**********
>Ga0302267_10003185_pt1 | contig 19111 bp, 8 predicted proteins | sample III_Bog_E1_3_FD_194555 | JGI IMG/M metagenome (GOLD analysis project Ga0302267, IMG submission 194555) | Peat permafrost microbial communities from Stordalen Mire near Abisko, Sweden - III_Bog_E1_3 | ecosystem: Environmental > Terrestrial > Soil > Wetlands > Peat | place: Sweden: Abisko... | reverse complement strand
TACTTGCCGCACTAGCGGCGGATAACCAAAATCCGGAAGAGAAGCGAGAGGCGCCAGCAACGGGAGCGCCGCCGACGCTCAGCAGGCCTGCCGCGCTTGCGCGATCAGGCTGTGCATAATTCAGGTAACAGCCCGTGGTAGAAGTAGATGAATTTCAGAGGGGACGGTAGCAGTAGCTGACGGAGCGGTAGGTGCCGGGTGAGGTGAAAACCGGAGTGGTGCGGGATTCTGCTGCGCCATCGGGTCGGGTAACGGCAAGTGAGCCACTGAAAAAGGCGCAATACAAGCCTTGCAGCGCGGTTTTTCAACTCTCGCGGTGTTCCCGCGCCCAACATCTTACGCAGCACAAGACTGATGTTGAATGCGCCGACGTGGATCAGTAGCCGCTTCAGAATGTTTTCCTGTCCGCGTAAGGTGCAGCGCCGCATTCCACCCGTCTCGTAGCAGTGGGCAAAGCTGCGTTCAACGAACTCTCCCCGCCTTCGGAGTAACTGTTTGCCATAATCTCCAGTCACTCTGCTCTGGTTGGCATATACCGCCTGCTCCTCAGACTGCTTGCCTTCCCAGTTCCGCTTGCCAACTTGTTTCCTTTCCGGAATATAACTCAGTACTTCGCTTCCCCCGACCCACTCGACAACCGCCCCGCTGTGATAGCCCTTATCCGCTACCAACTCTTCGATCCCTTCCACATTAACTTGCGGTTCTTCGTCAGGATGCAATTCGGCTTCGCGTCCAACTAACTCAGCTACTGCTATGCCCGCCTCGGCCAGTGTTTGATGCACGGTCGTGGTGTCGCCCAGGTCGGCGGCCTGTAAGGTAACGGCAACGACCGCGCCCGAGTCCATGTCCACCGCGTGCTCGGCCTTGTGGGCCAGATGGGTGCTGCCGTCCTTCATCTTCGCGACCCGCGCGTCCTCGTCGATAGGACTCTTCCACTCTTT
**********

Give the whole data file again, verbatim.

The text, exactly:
>Ga0302267_10003185_pt1 | contig 19111 bp, 8 predicted proteins | sample III_Bog_E1_3_FD_194555 | JGI IMG/M metagenome (GOLD analysis project Ga0302267, IMG submission 194555) | Peat permafrost microbial communities from Stordalen Mire near Abisko, Sweden - III_Bog_E1_3 | ecosystem: Environmental > Terrestrial > Soil > Wetlands > Peat | place: Sweden: Abisko... | reverse complement strand
TACTTGCCGCACTAGCGGCGGATAACCAAAATCCGGAAGAGAAGCGAGAGGCGCCAGCAACGGGAGCGCCGCCGACGCTCAGCAGGCCTGCCGCGCTTGCGCGATCAGGCTGTGCATAATTCAGGTAACAGCCCGTGGTAGAAGTAGATGAATTTCAGAGGGGACGGTAGCAGTAGCTGACGGAGCGGTAGGTGCCGGGTGAGGTGAAAACCGGAGTGGTGCGGGATTCTGCTGCGCCATCGGGTCGGGTAACGGCAAGTGAGCCACTGAAAAAGGCGCAATACAAGCCTTGCAGCGCGGTTTTTCAACTCTCGCGGTGTTCCCGCGCCCAACATCTTACGCAGCACAAGACTGATGTTGAATGCGCCGACGTGGATCAGTAGCCGCTTCAGAATGTTTTCCTGTCCGCGTAAGGTGCAGCGCCGCATTCCACCCGTCTCGTAGCAGTGGGCAAAGCTGCGTTCAACGAACTCTCCCCGCCTTCGGAGTAACTGTTTGCCATAATCTCCAGTCACTCTGCTCTGGTTGGCATATACCGCCTGCTCCTCAGACTGCTTGCCTTCCCAGTTCCGCTTGCCAACTTGTTTCCTTTCCGGAATATAACTCAGTACTTCGCTTCCCCCGACCCACTCGACAACCGCCCCGCTGTGATAGCCCTTATCCGCTACCAACTCTTCGATCCCTTCCACATTAACTTGCGGTTCTTCGTCAGGATGCAATTCGGCTTCGCGTCCAACTAACTCAGCTACTGCTATGCCCGCCTCGGCCAGTGTTTGATGCACGGTCGTGGTGTCGCCCAGGTCGGCGGCCTGTAAGGTAACGGCAACGACCGCGCCCGAGTCCATGTCCACCGCGTGCTCGGCCTTGTGGGCCAGATGGGTGCTGCCGTCCTTCATCTTCGCGACCCGCGCGTCCTCGTCGATAGGACTCTTCCACTCTTT